The United Nations Special Rapporteur on the promotion and protection of human rights and fundamental freedoms while countering terrorism, Ben Emmerson today slammed Sri Lanka’s slow progress to address key human rights related issues.
Emmerson said that none of the measures so far adopted to fulfil Sri Lanka’s transitional justice commitments are adequate to ensure real progress, and there is little evidence that perpetrators of war crimes committed by members of the Sri Lankan armed forces are being brought to justice.
The Special Rapporteur told reporters at the end of his visit to Sri Lanka that he was given a personal assurance by the Prime Minister that once the current process of counter-terrorism reform had been completed, the Government would pass legislation paving the way for a Truth and Reconciliation Commission to be established, and set up an Office of the Special Prosecutor to bring criminal charges against those involved in the most serious atrocities committed on both sides of the conflict.
“These are, of course, steps which the Government promised to the international community that it would have delivered in full by now,” he said.
However he said it is fair to say that there are some very slight indications of positive movement in this direction.
The Special Rapporteur said that during his visit, the Chief of the Army, Mahesh Senanayake, made a public commitment to ensuring that members of the armed forces who had committed crimes would be brought to justice; a senior Naval Commander was arrested for his alleged involvement in the disappearance of 11 people during the closing stages of the conflict, and the Special Rapporteur was assured by the Attorney General that if and when criminal allegations against the military finally reach his office, they will be prosecuted with the full force of the law.
But Emmerson says these indications fall far short of Sri Lanka’s international commitment to achieve a lasting and just solution to its underlying problems, for the benefit of all of its communities, to establish a meaningful system of transitional justice that is governed by the principles of equality and accountability, and to put in place essential and urgently needed reform of the security sector.
Despite the shocking prevalence of the practice of torture in Sri Lanka, the Special Rapporteur notes the lack of effective investigations into such allegations. In response to a request for the most recent official statistics, he was informed that only 71 police officers had been proceeded against for torturing suspects since available records began. He notes that the Human Rights Commission is now routinely informed when an individual is detained under the PTA and has unfettered access to all places of detention. However, in a system that is premised on obtaining convictions by confessions, this, and other safeguards, have proved entirely insufficient to protect suspects against this most cowardly of international crimes.
“The significance of the systemic use of torture to obtain confessions needs to be seen against the deplorable delays that are built into the framework for the handling of cases under the PTA. Through a combination of extended executive detention, and grossly protracted criminal proceedings, suspects arrested under the PTA have commonly been held in detention, in conditions that amount to inhuman and degrading treatment, for many years without ever having been found guilty of anything, and without any effective judicial review of their detention,” Emmerson said.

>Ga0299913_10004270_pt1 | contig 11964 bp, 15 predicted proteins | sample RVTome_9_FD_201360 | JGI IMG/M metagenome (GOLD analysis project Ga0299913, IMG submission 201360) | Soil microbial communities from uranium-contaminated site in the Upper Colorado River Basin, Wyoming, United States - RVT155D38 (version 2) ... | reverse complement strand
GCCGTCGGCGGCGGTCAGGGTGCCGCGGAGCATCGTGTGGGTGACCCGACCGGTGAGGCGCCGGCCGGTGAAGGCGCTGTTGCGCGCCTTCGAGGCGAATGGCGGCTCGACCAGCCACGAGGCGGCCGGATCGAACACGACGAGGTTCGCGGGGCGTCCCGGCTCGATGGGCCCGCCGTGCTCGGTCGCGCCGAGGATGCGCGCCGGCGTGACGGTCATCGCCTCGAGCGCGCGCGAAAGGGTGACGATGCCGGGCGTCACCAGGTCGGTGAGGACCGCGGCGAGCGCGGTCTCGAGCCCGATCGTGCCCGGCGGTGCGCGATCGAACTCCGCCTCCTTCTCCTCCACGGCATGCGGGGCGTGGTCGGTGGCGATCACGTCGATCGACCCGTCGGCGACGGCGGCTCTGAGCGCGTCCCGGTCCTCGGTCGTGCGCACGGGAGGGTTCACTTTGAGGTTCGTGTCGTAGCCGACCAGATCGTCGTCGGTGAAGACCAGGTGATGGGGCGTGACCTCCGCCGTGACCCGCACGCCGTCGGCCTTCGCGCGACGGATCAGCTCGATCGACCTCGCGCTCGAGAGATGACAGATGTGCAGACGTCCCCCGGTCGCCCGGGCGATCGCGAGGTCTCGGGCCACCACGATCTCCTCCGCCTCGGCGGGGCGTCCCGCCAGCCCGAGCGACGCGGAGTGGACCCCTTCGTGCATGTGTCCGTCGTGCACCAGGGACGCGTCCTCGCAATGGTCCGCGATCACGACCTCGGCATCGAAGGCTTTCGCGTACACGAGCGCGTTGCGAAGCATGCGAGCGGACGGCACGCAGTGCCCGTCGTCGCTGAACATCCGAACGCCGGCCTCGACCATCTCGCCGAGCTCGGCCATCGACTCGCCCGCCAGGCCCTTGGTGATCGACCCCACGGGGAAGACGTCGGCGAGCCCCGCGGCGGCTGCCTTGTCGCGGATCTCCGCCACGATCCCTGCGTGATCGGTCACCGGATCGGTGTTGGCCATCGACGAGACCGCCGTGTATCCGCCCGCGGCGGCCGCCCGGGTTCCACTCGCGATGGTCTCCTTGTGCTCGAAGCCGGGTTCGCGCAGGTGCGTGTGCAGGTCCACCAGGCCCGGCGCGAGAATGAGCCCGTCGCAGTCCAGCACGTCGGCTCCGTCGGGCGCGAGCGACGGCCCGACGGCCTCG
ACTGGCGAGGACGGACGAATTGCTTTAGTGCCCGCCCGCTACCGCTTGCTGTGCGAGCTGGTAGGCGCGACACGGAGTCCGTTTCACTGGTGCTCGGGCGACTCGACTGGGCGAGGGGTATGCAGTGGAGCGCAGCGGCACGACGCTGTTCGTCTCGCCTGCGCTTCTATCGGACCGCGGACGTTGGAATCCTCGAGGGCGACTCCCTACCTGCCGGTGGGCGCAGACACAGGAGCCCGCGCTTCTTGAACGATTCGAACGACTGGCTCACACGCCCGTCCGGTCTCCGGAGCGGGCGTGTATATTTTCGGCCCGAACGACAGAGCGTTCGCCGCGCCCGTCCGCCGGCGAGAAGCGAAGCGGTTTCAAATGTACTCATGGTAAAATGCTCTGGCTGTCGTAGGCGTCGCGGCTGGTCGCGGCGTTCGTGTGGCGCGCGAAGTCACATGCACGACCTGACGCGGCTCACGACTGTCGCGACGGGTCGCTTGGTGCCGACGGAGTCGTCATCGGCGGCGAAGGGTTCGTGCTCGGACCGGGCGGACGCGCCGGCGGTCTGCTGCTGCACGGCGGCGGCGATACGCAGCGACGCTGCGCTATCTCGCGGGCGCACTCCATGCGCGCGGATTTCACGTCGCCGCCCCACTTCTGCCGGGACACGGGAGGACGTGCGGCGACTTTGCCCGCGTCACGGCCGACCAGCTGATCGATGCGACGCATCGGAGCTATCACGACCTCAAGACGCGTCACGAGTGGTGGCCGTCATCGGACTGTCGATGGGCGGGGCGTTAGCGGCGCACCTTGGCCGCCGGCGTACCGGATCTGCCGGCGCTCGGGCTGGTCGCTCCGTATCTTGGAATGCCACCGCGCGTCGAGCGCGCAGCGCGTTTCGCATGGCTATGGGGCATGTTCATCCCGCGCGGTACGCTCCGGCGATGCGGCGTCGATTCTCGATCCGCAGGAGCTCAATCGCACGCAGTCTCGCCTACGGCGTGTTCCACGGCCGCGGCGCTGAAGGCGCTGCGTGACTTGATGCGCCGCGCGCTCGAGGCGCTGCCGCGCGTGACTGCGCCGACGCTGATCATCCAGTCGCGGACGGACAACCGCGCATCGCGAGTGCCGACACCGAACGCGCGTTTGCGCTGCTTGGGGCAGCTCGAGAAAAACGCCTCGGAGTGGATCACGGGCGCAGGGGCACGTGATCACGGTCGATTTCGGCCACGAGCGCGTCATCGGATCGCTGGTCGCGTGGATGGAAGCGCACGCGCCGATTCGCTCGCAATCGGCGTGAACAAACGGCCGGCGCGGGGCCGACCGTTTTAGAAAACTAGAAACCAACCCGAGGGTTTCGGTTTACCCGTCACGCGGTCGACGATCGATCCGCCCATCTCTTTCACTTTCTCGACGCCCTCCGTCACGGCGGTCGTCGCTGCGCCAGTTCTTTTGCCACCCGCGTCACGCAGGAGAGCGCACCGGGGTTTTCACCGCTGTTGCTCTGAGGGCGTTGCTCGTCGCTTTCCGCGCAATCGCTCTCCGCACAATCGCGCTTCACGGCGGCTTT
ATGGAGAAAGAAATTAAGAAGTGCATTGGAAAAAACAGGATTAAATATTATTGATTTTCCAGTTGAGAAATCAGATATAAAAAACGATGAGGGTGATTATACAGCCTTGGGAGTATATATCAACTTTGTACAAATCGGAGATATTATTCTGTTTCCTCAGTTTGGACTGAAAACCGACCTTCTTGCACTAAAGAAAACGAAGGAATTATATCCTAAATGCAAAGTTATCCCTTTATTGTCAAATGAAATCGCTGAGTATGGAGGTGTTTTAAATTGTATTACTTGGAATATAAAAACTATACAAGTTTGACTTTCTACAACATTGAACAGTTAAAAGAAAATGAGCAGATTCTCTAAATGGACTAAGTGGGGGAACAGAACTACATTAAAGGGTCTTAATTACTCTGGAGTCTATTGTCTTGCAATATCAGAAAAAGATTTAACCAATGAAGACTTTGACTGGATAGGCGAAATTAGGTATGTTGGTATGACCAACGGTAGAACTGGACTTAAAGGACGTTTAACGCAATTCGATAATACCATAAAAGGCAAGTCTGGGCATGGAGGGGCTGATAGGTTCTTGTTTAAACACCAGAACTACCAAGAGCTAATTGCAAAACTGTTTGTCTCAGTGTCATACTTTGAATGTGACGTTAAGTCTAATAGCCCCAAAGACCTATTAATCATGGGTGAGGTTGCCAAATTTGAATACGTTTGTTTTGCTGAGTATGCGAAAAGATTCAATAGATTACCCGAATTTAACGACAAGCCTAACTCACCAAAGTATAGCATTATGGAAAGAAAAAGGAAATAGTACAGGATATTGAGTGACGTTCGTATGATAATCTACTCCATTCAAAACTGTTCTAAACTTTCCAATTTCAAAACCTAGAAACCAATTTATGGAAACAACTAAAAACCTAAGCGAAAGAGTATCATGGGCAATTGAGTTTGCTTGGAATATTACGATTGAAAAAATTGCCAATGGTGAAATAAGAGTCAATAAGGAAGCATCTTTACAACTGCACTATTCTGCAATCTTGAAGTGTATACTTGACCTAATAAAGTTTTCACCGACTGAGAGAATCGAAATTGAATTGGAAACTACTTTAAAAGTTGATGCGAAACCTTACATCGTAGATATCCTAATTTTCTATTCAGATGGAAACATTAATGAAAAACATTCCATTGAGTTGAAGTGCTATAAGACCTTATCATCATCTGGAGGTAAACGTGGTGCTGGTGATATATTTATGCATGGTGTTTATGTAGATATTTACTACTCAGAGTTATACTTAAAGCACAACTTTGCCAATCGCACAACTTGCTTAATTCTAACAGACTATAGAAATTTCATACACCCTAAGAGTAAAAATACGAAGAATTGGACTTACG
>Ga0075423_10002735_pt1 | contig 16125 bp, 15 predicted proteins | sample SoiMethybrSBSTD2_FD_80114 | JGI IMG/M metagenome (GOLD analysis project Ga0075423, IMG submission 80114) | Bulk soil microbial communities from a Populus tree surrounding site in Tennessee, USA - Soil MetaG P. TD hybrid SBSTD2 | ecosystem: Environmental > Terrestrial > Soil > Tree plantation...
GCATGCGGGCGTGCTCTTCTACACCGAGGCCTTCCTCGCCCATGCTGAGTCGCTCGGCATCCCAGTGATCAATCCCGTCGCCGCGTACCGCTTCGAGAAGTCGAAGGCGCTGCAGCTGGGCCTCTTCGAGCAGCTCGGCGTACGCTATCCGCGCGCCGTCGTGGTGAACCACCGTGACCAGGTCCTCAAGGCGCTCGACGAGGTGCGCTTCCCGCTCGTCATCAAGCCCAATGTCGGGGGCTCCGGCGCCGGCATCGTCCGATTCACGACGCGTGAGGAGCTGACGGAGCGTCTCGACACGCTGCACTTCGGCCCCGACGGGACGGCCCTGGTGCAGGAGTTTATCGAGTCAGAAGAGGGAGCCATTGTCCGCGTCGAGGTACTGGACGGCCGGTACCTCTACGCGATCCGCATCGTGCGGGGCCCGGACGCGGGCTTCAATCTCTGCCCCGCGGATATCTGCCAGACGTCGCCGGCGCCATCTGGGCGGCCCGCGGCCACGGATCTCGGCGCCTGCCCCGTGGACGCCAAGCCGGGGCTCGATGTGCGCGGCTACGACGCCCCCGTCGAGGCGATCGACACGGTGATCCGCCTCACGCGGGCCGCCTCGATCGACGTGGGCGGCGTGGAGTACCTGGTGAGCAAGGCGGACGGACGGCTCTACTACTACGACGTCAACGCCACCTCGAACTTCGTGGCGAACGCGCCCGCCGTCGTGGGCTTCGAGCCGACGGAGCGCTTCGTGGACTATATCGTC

Under the system still currently in operation in Sri Lanka, the Attorney General, who is the chief prosecutor, has the right of veto over any application for bail. He has almost inevitably refused to grant consent in the past in PTA cases, although that practice has very recently begun to change. The result has been that the hands of the judiciary have been tied by the executive in a manner that is wholly incompatible with the rule of law, or basic precepts of democratic justice.
The Special Rapporteur met a significant cross section of individuals detained under the PTA whose length of detention ran into double figures. On requesting official figures for those currently charged with offences under the PTA, he was given statistics from which it is apparent that out of 81 prisoners currently in the judicial phase of their pre-trial detention, 70 had been in detention without trial for over five years and 12 had been in detention without trial for over 10 years. These staggering figures are a stain on Sri Lanka’s international reputation. Steps should be taken to release these individuals on bail immediately, or bring them to trial within weeks or months, not years or decades. This entire PTA system, as it has operated until now, and continues to operate in those current cases to which it applies, amounts to a flagrant denial of justice.
The Special Rapporteur calls for the Government of Sri Lanka immediately to provide for effective judicial review of the legality of the detention of those still behind bars, and to submit individuals charged under the PTA to a fair trial with all guarantees of due process. He also calls on the Government to establish an effective mechanism for investigating all allegations of torture by the police, and for reviewing the safety of all past PTA convictions in which evidence of a confession to the police was central to the prosecution case. (Colombo Gazette)